the great british trade off

 

Since 2014 ‘Humbug’ – on account of his demeanour, or the fact that he owns an exquisite sweet shop; you pays your money and takes your choice – was the author of Diary of a DIY Investor – entertaining a loyal following with the thrills and spills of his mainly small cap trading.

Following the Brexit vote, Humbug found it increasingly difficult to apply his system, because markets had become illogical and difficult to read, so he moved to the main market.

Humbug and trading partner, ‘Fagin’ – he picks the market’s pocket – developed a swing trading system, and conceived The Great British Trade Off to see whether a slow and steady, long term investment strategy, would trump Fagin’s wham, bang, ‘thank you kindly guv’ trading approach; trading vs investing, £100,000 of their own money.

Humbug uses the weekly signals to trade/invest for weeks, months and possibly the whole year; decided that the analysis required to pick individual stocks was unduly onerous, so he is now trading funds, but in a style intended to achieve aggressive returns.

 

I simply do not understand how to make money using fundamental analysis; I’ve tried, I really have. I’ve read books on the subject, looked at the excellent on-line articles by Phil Oakley, read Paul Scott’s daily share briefing and spent literally thousands of pounds going on courses.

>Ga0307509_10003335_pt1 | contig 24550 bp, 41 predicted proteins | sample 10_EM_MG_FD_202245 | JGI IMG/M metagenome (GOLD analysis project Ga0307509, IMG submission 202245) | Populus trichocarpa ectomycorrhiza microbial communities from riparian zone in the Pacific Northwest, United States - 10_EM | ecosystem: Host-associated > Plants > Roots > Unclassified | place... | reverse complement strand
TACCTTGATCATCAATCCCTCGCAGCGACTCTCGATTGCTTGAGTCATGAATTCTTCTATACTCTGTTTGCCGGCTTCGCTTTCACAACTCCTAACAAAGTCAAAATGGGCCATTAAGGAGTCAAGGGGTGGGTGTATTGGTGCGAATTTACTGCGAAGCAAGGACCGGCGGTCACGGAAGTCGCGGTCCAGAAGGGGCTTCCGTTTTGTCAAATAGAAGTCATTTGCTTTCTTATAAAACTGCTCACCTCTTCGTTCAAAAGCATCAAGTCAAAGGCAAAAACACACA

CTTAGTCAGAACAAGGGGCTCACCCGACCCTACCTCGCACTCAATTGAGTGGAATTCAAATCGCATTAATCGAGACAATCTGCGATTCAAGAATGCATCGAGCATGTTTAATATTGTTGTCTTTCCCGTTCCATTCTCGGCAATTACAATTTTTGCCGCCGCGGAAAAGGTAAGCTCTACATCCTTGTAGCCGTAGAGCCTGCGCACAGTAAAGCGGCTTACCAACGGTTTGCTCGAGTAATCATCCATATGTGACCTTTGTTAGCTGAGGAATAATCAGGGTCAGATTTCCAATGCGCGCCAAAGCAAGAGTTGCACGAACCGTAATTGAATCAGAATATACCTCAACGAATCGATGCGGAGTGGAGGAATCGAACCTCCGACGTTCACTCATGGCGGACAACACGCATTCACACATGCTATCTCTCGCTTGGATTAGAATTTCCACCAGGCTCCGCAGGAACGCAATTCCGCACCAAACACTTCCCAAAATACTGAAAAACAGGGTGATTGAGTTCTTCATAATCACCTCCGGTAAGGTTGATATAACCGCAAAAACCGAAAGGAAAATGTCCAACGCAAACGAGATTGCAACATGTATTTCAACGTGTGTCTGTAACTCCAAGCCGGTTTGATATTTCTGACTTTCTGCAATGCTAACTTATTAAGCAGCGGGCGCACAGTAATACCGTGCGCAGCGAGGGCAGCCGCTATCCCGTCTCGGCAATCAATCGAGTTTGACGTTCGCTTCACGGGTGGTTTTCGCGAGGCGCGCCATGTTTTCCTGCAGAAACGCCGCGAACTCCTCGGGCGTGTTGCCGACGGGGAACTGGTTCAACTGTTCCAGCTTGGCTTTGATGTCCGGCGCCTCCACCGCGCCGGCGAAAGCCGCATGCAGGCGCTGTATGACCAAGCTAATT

‘trading funds is a very sensible, solid way to invest in my opinion’

All to no avail; is it ‘cos I is stupid? Well maybe I am, but I think not.

I totally get the principles and understand the various ratios, but when I try to put fundamental analysis into practise and use it to predict future price movements and thus make money, I fail totally.

What is the point of buying into something that you’re fairly confident is undervalued…………..if no one else agrees and it remains undervalued and doesn’t go upwards towards fair value?

For almost all of the past twenty years that I’ve ‘played’ the markets, I’ve been a short term trader, and a reasonably successful one. But a health scare a couple of years ago made me question the risk/reward elements of what I was doing and the time and effort involved.

I begun to wonder should I become more of an investor than a trader?

‘I invest and trade as part of my drive to create financial independence; financial freedom might be a better way of putting it’

To cut a long story short, I was talking about my concerns to my business partner Simon one day and he felt strongly that I was making a mistake in thinking about changing.

We talked at length about the different issues and in the end challenged each other to see which method would generate a better rate of return. Would it be trading or would it be investing?

It’s almost two years since that discussion and in this last year I must confess that I’ve been trading again as well as investing, but the first year I only invested. That year I got destroyed as Simon walked it. He made a profit of £34k using a £100k of capital, I lost £7.5k.